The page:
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Influence of cattle on feed report contains some surprises

Prepared and written by Jeff Swenson, DATCP Livestock and Meat Specialist. The Market Update pulls information from multiple sources including trade publications, radio broadcasts, agricultural news services, people in the industry, and USDA NASS and AMS reports.

A USDA report on feeding cattle was released on Friday, September 25, 2021. The on-feed and marketing numbers were close to the estimates in the previous report, but the placement total surprised at 2.3 percent over August 2020. The futures markets viewed that number as declining and were working lower at the beginning of the week.

The total feeding of cattle on September 1, 2021 of 11.2 million heads is about 1 percent lower than a year ago. However, it is still the second highest stock since the report began in 1996.

The weight of the cattle placed does not suggest that the cattle are moving to the feeding grounds early due to the drought, but it would be difficult to argue that the drought in the cattle land did not affect the placements.

The cattle harvest was 46,000 head in August than the same month in 2020. In the short term, cattle supplies are becoming scarcer, but the recent weekly cattle harvests have made it a challenge to keep the feedlots updated. The total of 641,000 heads last week was 16,000 fewer than the previous week and 14,000 fewer than the same week last year.

Total beef production in August was 2.36 billion pounds, 1 percent more than the previous year. The total head of cattle harvest was 3 percent higher than in 2020. The dressing weight was 1.8 percent lower than last August.

Beef cuttings lost $ 11.25 last week, though they’re still $ 92.00 higher than they were at that time a year ago. The beef harvest in August was 46,000 higher than in the same month in 2020.

Report sends shock waves through the pig industry

The latest USDA Quarterly Hogs and Pigs Report, released on September 24, 2021, sent shock waves through the pork complex. The breeding herd is estimated at 6.19 million animals, 2 percent less than in the previous year. The market for pig herds was 4 percent lower than at the same time last year and 1 percent higher than last quarter. The pig harvest from June to August was 6 percent lower than the previous year.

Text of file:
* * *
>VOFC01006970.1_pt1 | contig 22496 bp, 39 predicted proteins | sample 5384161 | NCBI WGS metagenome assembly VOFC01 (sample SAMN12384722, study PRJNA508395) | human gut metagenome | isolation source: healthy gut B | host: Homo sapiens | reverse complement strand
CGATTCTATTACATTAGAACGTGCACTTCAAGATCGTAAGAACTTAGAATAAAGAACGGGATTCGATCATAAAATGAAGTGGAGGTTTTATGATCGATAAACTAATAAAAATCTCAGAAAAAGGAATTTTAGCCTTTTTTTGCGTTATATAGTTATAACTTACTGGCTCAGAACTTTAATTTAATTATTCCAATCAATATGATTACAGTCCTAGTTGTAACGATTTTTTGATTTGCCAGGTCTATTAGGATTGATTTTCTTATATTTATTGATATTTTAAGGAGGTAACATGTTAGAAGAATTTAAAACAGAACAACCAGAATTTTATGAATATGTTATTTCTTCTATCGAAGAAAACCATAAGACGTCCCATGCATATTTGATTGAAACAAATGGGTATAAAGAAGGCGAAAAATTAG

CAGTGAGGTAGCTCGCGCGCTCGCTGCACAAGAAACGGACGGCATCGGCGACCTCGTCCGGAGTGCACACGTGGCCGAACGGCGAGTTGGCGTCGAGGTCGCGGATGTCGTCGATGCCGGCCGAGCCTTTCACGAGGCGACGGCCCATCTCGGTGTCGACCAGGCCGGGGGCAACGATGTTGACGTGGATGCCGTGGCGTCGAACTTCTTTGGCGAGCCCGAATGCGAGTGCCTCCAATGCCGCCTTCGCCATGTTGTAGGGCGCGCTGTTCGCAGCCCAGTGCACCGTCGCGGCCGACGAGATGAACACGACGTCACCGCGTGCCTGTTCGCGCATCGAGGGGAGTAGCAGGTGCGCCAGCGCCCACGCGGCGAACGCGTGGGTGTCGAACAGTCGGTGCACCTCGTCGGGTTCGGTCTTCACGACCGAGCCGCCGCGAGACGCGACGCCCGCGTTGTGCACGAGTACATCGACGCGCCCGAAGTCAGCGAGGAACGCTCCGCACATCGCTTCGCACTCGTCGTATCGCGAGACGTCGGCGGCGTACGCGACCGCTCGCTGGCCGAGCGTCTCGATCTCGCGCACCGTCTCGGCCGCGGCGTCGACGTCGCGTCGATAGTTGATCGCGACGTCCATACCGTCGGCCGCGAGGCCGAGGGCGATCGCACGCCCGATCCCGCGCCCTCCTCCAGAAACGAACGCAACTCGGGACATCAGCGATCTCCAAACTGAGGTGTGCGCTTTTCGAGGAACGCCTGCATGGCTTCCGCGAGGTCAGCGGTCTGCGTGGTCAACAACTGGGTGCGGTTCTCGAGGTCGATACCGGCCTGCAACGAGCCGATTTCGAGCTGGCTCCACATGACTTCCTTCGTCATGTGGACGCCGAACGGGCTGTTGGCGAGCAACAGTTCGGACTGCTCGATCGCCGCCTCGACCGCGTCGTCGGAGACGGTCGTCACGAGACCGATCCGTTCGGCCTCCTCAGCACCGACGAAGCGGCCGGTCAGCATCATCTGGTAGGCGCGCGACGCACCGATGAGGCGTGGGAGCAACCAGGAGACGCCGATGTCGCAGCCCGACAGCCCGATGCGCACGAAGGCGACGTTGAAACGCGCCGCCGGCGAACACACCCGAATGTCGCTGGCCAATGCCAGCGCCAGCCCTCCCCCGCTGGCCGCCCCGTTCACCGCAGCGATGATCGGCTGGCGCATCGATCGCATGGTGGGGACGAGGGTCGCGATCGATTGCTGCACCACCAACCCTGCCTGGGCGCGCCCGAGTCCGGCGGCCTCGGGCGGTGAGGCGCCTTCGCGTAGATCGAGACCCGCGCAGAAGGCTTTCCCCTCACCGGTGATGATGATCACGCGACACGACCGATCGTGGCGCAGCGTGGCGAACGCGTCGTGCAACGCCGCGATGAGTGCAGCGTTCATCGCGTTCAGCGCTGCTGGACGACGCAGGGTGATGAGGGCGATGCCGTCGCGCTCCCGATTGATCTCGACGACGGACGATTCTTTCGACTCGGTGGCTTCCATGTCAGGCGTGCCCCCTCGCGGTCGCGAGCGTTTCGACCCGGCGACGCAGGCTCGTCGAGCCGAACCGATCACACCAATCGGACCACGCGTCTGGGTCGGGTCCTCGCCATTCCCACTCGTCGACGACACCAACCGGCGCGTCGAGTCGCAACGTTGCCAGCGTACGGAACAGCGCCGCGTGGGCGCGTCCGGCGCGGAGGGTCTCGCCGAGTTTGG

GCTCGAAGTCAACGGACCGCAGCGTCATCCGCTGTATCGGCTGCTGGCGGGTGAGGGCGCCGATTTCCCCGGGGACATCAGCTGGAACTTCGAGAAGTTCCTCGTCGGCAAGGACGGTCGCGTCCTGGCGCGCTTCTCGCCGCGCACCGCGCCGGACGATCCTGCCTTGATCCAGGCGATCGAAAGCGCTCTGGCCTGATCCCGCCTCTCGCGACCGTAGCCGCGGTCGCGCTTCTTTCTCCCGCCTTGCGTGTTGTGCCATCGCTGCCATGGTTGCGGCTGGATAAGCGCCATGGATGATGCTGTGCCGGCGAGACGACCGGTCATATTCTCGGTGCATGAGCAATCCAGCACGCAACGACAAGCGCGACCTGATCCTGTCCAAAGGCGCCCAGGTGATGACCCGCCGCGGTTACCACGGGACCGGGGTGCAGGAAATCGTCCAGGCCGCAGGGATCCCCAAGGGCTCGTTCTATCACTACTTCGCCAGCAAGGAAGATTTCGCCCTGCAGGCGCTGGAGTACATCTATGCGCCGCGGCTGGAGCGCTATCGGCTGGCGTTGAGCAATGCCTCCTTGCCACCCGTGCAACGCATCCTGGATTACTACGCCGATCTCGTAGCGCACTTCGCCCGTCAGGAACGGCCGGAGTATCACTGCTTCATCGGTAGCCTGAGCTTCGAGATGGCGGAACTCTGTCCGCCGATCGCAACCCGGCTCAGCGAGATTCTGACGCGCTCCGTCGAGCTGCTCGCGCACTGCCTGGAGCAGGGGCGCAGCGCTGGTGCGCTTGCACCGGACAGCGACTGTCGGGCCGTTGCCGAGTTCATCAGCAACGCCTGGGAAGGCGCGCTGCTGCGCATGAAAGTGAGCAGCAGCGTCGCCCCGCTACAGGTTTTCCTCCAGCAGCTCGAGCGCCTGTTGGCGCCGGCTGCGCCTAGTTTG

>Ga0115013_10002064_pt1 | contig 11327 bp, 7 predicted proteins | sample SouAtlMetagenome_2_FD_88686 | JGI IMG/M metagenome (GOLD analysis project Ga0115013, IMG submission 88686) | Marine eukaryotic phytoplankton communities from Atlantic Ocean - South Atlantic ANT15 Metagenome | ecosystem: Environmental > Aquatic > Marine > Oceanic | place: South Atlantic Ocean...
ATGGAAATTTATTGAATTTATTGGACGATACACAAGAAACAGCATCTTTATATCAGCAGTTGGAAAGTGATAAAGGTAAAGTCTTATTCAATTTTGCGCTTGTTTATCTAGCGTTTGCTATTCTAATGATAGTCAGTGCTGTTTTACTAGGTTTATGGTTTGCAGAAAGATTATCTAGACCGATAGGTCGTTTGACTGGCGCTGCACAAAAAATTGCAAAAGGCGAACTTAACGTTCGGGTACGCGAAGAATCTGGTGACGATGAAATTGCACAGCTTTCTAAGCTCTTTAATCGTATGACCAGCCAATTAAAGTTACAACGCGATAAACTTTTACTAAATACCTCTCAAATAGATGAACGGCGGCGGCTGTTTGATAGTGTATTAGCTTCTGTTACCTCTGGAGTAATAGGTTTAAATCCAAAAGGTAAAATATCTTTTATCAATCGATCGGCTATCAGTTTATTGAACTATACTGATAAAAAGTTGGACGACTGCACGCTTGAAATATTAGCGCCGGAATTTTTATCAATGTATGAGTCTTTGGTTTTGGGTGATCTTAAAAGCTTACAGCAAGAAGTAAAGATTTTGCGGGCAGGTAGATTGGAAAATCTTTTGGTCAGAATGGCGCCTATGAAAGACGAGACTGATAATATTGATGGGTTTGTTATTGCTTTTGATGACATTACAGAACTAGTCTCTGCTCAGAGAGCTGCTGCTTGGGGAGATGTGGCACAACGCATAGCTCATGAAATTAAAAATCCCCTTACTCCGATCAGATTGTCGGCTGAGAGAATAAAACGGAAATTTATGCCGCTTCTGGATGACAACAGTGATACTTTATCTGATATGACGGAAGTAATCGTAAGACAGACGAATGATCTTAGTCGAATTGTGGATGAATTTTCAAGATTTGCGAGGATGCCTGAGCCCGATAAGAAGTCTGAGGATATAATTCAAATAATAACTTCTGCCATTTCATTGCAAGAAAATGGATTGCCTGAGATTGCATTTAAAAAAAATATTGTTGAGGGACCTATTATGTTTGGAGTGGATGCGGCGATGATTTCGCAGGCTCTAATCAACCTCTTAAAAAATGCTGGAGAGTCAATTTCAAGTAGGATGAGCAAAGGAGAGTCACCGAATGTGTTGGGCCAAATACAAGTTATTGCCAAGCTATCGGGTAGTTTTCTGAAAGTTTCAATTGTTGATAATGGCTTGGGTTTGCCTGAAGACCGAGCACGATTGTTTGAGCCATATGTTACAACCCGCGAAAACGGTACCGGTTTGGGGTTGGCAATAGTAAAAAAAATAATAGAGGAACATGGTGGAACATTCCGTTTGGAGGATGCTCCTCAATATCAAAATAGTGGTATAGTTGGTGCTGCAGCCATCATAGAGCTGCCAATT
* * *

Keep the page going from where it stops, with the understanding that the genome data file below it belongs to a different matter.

We usually see a small increase in the breeding herd at this time of year, so 2021 will counteract this seasonal trend. Lean hog futures contracts responded by increasing the closing limit on Monday and working higher through the middle of the week. Cash hogs were lower, however, and the carcass cutout shows weakness.

Packers had strong weekly harvests, estimated at 2.578 million head last week. That is 41,000 more than a year ago and 28,000 fewer than in the same week last year. Pork production in August was 5.4 percent lower than in the previous year, the harvest 4.5 percent lower than in 2020.

The shadow of African swine fever has tarnished optimism, but domestic and international pork demand remains strong. This week’s rally in futures could give producers an opportunity to take advantage of higher contract prices.

Scarce lamb supplies continue

Lamb and mutton production was 10.3 million pounds, 6 percent less than in August 2020. The sheep harvest was 176,400 heads, 1 percent less than the previous year. The average live weight was 116 pounds, 7 pounds less than August a year ago.

The scarce supply of lambs and the trend towards lighter lambs caused production figures to drop to a record low in August. Veal production also hit record lows. While the harvest was 34,800 head compared to the same month last year, the average live weight was 38 pounds per capita lower.

Government auction market trends

Selected cattle breeds and heifers in Wisconsin and the surrounding state auction markets were steady to declining. High-yielding, high-quality cattle rose $ 108.00 to $ 124.00 / cwt, with highs of $ 125.00 / cwt. Choice and Prime Holstein bulls were mixed for $ 91.00 to $ 114.00 / cwt. There were some packages of Holstein ox that were selling in the lower $ 120.00 / cwt. Unfinished or heavy dairy bulls fed with silage fetched $ 70.00 to $ 91.00 / mid. Dairy x beef steers mostly cost $ 90.00 to $ 119.00 / cwt. Cows were significantly lower, bringing in $ 39.00 to $ 59.00 / cwt. However, flawless cows in more meaty condition still sold at the top $ 70.00s / cwt. Doubtful health and lean cows brought in $ 39.00 / cwt and less. Dairy breed bull calves ranged consistently at $ 40.00 to $ 90.00 / cwt with heavier, well cared for calves up to $ 165.00 / cwt. Beef and beef cross calves brought in up to $ 310.00 / cwt. Market lambs were sold for 250.00 USD / mid. sold.

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